Towards a New Cold War
Essays on the Current Crisis and How We Got There

Chomsky, Noam
Publisher:  Pantheon Books, New York, USA
Year Published:  1982
Pages:  488pp   ISBN:  9780394518732
Library of Congress Number:  E840.C49   Dewey:  327.73
Resource Type:  Book
Cx Number:  CX8822

A sobering assessment of American foreign policy from the end of the Vietnam era to Ronald Reagan.

Chomsky's book introduces the reader to the crisis of American foreign policy and how its ideology has played a role in an erosion of U.S. power.

The American war against Vietnam was enormously costly in terms of money, resources, and prestige, and led to a weakening of American hegemony. Other foreign policy decisions also led to a relative weakening on the supreme power the U.S. enjoyed at the end of World War II, while still leaving the U.S. as by far the most powerful nation.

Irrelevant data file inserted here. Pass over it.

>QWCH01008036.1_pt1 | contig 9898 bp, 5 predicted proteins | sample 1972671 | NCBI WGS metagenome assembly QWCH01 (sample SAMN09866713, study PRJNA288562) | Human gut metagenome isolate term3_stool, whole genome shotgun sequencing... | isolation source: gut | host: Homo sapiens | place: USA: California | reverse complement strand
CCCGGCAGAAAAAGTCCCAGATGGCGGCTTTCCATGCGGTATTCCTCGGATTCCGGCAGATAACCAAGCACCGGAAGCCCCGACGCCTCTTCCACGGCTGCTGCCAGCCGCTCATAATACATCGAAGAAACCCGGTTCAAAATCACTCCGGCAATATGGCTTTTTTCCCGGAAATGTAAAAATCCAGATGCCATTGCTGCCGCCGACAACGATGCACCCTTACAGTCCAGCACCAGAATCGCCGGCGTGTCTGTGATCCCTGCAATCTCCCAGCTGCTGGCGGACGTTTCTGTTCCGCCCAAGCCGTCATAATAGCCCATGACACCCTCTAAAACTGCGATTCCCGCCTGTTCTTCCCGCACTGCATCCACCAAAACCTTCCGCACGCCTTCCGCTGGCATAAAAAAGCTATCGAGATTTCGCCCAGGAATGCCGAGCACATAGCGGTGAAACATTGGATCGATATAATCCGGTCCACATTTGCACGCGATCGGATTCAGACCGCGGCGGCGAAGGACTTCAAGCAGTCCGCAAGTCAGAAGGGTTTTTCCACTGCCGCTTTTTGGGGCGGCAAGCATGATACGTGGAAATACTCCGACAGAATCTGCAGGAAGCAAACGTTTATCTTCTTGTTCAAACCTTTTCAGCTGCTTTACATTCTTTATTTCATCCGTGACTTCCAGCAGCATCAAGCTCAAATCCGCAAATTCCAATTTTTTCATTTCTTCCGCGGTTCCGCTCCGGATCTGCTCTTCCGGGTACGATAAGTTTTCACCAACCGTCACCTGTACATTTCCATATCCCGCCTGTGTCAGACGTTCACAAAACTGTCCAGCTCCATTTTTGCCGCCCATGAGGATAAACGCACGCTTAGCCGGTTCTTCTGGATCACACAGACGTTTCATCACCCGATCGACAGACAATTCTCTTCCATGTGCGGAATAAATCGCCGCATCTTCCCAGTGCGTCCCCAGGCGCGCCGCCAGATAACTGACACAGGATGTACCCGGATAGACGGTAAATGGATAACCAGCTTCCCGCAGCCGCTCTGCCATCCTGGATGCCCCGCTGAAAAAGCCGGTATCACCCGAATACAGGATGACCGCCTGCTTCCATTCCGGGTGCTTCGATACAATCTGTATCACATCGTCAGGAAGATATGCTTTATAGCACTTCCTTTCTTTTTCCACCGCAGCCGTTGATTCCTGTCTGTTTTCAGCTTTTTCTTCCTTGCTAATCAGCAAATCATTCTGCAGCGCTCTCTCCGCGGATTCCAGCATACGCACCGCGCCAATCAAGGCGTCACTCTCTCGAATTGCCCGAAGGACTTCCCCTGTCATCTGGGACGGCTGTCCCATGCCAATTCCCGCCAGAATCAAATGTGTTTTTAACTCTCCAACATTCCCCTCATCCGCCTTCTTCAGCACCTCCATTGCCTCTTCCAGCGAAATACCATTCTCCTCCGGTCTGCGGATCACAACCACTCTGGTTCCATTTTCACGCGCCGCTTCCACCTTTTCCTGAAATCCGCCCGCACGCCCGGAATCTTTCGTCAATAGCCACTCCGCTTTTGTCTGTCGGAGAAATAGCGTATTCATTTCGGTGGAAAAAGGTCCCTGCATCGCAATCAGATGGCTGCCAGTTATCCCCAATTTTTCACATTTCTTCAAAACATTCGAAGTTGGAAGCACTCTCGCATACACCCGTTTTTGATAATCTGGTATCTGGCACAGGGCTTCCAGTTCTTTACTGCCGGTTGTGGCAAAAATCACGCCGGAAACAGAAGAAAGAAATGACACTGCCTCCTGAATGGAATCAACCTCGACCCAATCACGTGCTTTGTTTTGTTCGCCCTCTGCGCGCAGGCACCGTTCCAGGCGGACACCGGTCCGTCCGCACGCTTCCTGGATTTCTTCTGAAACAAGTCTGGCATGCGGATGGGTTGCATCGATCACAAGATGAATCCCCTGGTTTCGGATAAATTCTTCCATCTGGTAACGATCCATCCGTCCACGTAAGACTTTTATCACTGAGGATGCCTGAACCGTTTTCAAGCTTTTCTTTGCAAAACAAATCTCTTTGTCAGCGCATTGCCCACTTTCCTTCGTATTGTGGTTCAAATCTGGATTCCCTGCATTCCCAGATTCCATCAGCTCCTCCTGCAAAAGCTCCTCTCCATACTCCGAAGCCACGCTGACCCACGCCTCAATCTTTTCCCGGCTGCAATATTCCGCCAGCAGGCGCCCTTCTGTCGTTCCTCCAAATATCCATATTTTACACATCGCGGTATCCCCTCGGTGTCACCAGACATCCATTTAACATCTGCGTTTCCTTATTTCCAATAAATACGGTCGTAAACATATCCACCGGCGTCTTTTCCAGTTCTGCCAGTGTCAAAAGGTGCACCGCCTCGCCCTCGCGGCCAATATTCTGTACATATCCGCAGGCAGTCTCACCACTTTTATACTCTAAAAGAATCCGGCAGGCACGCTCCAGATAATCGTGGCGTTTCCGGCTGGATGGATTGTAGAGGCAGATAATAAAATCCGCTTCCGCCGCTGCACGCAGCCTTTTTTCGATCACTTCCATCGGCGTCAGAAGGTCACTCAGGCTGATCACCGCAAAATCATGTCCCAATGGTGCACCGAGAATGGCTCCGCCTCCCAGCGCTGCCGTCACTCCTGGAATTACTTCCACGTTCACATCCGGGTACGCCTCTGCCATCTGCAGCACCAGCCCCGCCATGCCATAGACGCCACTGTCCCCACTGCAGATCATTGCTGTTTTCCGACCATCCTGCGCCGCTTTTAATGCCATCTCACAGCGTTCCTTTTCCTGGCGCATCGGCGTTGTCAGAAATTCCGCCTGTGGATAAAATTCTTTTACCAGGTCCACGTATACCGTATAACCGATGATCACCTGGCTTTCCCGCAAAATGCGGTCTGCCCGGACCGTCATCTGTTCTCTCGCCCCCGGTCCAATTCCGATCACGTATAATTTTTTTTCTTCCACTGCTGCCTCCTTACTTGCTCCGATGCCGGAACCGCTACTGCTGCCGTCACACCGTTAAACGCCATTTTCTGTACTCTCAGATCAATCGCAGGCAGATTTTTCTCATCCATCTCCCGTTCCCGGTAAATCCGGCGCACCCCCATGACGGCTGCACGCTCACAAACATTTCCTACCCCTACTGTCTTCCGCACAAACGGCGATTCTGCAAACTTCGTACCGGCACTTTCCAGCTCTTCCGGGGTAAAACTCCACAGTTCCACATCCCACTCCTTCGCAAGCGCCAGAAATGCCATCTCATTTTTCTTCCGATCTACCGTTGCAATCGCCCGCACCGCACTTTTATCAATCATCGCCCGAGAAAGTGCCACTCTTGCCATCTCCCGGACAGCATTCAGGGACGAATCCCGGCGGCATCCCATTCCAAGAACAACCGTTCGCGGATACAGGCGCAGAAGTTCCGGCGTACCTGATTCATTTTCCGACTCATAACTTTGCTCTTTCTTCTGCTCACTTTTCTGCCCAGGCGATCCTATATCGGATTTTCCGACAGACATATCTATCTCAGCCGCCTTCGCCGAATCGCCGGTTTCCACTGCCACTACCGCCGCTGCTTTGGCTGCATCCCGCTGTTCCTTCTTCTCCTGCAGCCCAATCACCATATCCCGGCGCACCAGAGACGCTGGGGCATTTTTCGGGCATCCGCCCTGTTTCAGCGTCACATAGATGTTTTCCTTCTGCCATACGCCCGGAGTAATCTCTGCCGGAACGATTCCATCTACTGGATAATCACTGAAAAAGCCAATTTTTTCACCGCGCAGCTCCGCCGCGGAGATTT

The book is divided into thirteen main chapters that examine various aspects of America and its foreign policy.

Chomsky looks at intellectuals and their role in foreign affairs, predominantly as ideologues of U.S. power. Most of the book examines how American policies have affected regions such as Indochina and the Middle East. Chomsky explores the roles of U.S. within each of these, especially in the context of containing 'communism' and the influence of the USSR.

[Abstract by Purushoth Saravana]

Table of Contents


1. Intellectuals and the State
2. Foreign Policy and the Intelligentsia
3. Indochina and the Fourth Estate
4. The Remaking of History
5. On the Aggression of South Vietnamese Peasants Against the United States
6. Kissinger: The White House Years
7. Towards a New Cold War
8. Resurgent America
9. Israel and the Palestinians
10. Bellow: To Jerusalem and Back
11. American Foreign Policy in the Middle East
12. Armageddon is Well Located
13. The United States and East Timor


Subject Headings

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